A word of warning against Twitter politics

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Photo by Twitter @cnnbrk

CNN was served with millions in defamation lawsuits

Annie Cerria

As someone who has had Twitter since 2014, I can safely say I am addicted to the app, spending 31 percent of my screen time on the site. There are many things I love about the app, but along the way, I learned an important lesson that I wish to share with fellow Twitter users: avoid political accounts.

Political news accounts are popular on Twitter, with accounts like @washingtonpost, @CNN and @nytimes amassing a combined 103.6 million followers. When I joined the app, I immediately followed several of my favorite politicians and pundits, figuring it would keep me informed on politics. 

Political accounts, whether run by news organizations, politicians or political experts, are often in a race to see who can tweet an update first. This need for speed often causes these accounts to forgo fact-checking the information, resulting in later tweets correcting their original posts. Some of the most well-publicized, yet misreported incidents, include Buzzfeed News’s false January 2019 tweet that President Trump instructed his personal lawyer Michael Cohen to lie to Congress, and The Washington Post and CNN quickly releasing scathing articles against the Covington Catholic High School students that resulted in $250 and $275 million defamation lawsuits, respectively, by the students. 

News reported on Twitter is mostly posted by reporters not at the scene; instead, they tweet information received from other sources as soon as they hear it. Fact-checking with sources on the scene is nonexistent in a race to be the first to tweet breaking news. This makes the outlets’ followers value the velocity of the news over its validity. 

Twitter has also allowed politicians to send out informal, sometimes inaccurate, statements about extremely sensitive matters, delegitimizing themselves and the office they hold. The most obvious example of this is President Donald Trump, who often tweets nonsensical statements about matters of national security, his impending impeachment trial in the Senate and the Mueller Investigation.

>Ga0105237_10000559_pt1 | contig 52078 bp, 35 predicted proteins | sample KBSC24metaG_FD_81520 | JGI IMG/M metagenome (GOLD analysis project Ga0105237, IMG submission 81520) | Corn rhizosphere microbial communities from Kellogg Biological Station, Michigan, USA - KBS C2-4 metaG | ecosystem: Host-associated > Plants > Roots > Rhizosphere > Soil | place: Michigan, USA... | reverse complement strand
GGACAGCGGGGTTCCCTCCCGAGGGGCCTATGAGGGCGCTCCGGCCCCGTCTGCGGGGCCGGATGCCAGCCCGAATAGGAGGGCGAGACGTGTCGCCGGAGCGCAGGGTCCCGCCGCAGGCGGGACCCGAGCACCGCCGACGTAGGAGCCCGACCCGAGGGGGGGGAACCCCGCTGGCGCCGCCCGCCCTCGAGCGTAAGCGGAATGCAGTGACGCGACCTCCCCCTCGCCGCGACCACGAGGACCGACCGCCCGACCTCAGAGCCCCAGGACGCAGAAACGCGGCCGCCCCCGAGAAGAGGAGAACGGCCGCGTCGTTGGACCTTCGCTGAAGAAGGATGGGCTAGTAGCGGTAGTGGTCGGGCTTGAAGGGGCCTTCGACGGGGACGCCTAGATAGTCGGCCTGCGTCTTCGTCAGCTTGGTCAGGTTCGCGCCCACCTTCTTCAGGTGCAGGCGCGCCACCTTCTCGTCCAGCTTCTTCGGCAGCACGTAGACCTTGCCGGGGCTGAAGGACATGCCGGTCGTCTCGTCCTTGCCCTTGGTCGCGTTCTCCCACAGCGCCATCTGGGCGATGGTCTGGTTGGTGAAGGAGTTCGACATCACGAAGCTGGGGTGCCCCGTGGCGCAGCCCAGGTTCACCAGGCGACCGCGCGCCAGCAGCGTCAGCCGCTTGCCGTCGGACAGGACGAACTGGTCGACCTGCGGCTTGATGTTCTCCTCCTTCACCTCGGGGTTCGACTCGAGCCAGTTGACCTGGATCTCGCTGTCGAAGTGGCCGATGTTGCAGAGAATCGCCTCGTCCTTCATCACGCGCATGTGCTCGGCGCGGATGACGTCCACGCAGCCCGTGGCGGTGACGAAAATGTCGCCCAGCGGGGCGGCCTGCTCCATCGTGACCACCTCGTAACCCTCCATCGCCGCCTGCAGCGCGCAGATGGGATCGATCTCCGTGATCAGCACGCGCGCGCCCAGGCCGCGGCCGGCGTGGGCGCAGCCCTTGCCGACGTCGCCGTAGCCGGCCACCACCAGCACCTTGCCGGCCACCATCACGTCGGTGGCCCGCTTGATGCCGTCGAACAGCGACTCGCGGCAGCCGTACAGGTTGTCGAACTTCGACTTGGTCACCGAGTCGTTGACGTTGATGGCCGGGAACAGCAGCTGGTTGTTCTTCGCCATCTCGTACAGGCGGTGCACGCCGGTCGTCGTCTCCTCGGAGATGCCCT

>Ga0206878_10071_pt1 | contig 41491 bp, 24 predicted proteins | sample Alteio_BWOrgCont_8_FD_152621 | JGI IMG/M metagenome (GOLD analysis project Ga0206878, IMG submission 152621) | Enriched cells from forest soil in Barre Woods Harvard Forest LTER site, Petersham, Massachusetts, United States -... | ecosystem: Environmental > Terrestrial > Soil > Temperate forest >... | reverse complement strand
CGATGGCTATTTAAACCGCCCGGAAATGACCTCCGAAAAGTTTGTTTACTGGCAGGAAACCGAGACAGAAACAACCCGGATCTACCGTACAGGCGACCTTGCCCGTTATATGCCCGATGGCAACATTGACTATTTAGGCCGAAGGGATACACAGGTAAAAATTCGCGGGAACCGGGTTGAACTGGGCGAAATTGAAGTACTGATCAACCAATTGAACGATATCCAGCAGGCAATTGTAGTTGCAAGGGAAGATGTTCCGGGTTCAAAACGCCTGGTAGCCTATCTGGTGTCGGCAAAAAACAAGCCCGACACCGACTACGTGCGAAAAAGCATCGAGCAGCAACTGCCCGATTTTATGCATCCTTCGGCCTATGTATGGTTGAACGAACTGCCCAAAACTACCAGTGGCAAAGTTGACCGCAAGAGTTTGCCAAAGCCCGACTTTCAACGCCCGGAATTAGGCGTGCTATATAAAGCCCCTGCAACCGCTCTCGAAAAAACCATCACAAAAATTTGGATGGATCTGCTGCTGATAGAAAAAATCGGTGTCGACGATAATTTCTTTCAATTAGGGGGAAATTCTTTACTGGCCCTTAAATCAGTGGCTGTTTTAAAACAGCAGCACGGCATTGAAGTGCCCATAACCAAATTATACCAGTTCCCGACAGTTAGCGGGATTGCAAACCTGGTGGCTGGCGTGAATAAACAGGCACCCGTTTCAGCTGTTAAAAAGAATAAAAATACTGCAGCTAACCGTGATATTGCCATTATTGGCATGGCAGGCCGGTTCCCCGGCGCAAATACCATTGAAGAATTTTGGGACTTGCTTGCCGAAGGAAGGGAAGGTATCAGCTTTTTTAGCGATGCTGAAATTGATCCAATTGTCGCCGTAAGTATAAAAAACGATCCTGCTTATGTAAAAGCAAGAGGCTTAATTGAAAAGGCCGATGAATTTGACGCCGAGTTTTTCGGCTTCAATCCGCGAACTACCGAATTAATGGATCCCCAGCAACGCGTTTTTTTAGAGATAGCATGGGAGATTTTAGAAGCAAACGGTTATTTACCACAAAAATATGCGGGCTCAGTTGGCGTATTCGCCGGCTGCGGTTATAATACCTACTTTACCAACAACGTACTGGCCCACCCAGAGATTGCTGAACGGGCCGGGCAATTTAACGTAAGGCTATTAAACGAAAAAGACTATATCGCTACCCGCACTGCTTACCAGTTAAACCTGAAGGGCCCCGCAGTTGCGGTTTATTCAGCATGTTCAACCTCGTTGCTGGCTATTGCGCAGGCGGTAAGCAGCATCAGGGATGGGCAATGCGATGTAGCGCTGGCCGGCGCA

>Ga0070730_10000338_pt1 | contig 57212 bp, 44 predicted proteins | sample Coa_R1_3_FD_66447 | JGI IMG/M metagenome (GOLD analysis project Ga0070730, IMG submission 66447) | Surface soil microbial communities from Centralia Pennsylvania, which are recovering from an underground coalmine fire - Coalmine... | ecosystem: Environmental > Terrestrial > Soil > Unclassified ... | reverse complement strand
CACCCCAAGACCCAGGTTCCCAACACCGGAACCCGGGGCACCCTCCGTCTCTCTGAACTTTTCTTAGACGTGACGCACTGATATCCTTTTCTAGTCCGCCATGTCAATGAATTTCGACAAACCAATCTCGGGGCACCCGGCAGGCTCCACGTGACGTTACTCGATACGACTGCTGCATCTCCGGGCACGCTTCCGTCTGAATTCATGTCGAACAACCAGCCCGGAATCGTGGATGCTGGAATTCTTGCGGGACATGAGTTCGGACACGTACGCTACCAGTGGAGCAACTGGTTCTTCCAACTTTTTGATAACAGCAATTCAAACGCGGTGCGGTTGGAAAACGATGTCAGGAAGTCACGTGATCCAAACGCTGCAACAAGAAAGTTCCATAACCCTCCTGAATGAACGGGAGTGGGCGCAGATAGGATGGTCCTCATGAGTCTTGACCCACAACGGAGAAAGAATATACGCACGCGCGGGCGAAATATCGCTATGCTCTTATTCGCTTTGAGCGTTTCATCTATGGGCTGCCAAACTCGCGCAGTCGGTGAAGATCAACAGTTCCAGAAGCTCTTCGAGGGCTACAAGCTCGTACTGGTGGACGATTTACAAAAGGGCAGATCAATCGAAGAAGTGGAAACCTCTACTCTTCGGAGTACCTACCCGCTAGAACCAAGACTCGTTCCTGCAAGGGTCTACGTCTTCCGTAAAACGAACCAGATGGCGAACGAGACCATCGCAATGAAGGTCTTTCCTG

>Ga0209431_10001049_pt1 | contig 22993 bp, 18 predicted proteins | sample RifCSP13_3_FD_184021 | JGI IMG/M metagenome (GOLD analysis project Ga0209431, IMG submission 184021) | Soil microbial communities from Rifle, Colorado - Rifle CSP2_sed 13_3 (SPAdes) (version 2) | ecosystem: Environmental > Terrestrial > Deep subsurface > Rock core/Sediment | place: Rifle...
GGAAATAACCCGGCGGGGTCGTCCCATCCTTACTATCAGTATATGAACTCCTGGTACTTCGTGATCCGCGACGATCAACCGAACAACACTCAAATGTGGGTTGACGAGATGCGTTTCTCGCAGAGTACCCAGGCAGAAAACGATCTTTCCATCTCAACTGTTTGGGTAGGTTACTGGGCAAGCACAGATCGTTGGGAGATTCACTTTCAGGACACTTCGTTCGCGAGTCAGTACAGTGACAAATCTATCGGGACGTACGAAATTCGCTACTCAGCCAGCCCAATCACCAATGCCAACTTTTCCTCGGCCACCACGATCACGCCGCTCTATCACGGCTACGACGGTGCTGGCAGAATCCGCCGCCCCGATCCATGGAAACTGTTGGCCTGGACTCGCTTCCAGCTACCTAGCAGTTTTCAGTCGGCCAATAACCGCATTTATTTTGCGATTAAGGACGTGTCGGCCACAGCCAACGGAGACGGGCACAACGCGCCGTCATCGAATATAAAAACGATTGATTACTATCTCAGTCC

‘So ridiculous. Greta needs to work on her Anger Management problem, then go to a good old fashioned movie with a friend. Chill, Greta Chill!’”

— @realDonaldTrump

Trump famously tweeted after Greta Thunberg was named the 2019 Time Person of the Year: “So ridiculous. Greta needs to work on her Anger Management problem, then go to a good old fashioned movie with a friend. Chill, Greta Chill!” This, and other incidents, have turned Trump’s Twitter account into a national embarrassment, completely delegitimizing the authority of his office in the eyes of world leaders and American citizens. 

Receiving political information from Twitter breeds complacency, making a person uninformed, consumed by sloth and susceptible to believing in a warped political reality. Twitter also gives politicians an outlet to release false and offensive statements without supervision. This can all culminate in followers of these accounts becoming uninformed about  and losing respect for American politics. 

To new Twitter users: avoid these accounts. Read a newspaper or wait for the news on TV to ensure you receive edited and fact-checked information.

And to those who are veteran Twitter users with a timeline embroiled in political accounts: it might improve your perception of the world significantly if you simply hit “unfollow.”